Reviewed by Carlos Yebra López
This is an insightful work where, much in the vein of the kind of Analytical Marxism which first emerged in the late 1970s (including authors such as G A Cohen and C P Van Parijs), Esteve Morera aims at understanding the philosophical problems raised by Gramsci’s historical materialism, in particular those generated by the relation between materialism and Darwin’s theory of evolution by natural selection. Morera, whose attention revolves mainly around philosophical materialism (as opposed to historical materialism), is ultimately concerned with separating Gramsci’s absolute historicism from the subsequent abandonment of materialism, or its reduction to vulgar historicism (often encountered not only in the works of post-Marxists such as Spivak, but also in those of Gramscian historical materialists like Haug).
In doing so, Morera shows that while Gramsci’s historicism may not be the best way to avoid the undesirable consequences of materialism and move Marxism forward, there are some important ideas that Gramsci (1891-1937) hinted at. Philosophical materialism, Morera underscores, is of importance here in that it offers the kind of understanding of the world around us (as to both its natural, and its social characteristics, and the complex interrelations between the two) which is crucial to the practice of philosophy as the critique of common sense and religion, as much as for the purpose of laying down the guiding principles behind the major philosophical challenges socialists must face: What can be done? What ought to be done? How can we do it? (136).
In the first chapter (6-28) Morera reflects on the nature of philosophy as envisaged by Gramsci, as well as on its relationship with materialism. In particular, the author puts forward the idea that philosophy’s modest task is to dispell the illusions of common sense, by being critical concerning its social sources and limitations, and also logically and conceptually adequate (7-15). Our philosophical questions, Morera contends on behalf of Gramsci, should respond to human nature and experiences, including the ones of those living on the margins of history (African philosophy (15-23), Marxism, feminism, socialism), for our ethical duty as philosophers is to make philosphy socially responsible, i.e., commited to the development of a just society (23-7). It is only in this way that we will be able to carry out a transition from common sense (folk philosophy) to good sense (philosophy in the strict sense).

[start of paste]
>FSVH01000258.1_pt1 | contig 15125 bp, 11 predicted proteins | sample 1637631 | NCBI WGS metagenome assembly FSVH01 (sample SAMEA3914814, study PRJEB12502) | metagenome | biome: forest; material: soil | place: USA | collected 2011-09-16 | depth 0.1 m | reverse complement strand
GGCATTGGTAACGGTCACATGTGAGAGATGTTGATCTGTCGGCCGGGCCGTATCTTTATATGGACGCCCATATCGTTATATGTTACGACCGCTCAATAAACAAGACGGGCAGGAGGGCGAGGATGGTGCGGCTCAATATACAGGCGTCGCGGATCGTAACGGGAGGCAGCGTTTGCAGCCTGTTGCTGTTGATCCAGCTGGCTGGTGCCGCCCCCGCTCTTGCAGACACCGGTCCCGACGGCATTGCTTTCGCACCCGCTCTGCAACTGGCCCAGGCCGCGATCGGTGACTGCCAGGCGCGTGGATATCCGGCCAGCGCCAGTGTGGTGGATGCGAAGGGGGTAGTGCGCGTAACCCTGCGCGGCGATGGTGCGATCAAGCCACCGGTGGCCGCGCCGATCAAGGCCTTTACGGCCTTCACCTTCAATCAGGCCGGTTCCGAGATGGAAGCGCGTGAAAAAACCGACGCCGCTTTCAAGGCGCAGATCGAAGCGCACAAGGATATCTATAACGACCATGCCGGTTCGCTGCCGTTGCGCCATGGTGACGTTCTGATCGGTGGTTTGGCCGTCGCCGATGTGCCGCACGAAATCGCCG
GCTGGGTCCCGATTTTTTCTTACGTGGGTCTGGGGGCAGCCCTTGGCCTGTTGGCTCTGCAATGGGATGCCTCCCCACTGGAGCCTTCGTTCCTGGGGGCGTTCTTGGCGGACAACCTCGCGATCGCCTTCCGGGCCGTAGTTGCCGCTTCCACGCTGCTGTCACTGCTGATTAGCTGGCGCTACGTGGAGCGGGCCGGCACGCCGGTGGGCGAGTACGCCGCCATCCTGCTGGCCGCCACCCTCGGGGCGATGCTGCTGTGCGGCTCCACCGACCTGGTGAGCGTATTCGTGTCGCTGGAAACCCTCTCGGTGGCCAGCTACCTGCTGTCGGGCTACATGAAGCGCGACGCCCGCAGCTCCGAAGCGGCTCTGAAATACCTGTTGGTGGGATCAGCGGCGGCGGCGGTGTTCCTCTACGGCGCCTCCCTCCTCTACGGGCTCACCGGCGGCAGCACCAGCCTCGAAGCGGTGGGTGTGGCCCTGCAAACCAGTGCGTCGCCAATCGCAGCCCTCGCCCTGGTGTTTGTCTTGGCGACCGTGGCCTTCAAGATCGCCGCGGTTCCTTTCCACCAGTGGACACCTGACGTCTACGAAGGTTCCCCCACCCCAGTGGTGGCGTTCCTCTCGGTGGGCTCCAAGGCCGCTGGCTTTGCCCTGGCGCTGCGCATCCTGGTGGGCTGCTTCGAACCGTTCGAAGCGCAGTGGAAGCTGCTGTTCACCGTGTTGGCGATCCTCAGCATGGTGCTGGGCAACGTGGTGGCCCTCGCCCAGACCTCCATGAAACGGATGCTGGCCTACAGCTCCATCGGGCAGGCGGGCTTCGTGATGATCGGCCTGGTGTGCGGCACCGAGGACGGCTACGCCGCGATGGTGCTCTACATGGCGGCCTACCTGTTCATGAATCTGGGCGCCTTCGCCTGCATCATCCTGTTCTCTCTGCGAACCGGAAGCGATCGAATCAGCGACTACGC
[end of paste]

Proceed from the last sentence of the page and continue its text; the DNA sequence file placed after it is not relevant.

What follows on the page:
In the second chapter, Morera tackles the notion of materialism on the crucial assumption that “if Marxism is also to be an integral worldview, as Gramsci sometimes asserts, then it cannot but take the further step and announce a general metaphysics” (36). Consequently, the philosophical task of Marxism is, in part, to develop a materialism which is consistent with the overall development of the physical sciences, and our growing understanding of the relation between brain and mind, while allowing for (a) freedom as the basis of political praxis, (b) the ability to think and feel (reason and passion), and (c) the complexity of living things (30). In other words, historical materialism needs to be consistent with materialism/naturalism and, despite Gramsci and Gramscian theorists after him (stuck in either post-modern confusion, or in the language of nineteenth century idealism), it can actually do so without falling into reductionism and passivity. This is possible on the basis of a substance reductionism (ontological reductionism) which need not imply epistemic reductionism (explanatory reductionism). In other words, complex systems can be thought of as the result of material process plus emergent systemic properties through the unfolding of history. This in turn forces us to confront how the laws of biology and physics constrain, what they make possible or the realm of opportunites that opens up with the social world, without thereby reducing the explanatory framework of materialism relative to the laws of biology or physics (thus rendering it compatible with the tenets of Gramsci’s sociological thesis) (40-62). Further hypotheses involving the existence of spiritual or vital substances that guide or cause natural properties to acquire life, conciousness and so on, are illusions of the human mind, and as such they need to be vehemently rejected, not only because they are false, but also because they often have consequences, not only for how we understand ourselves, but also for how we organize socially and how we act (66).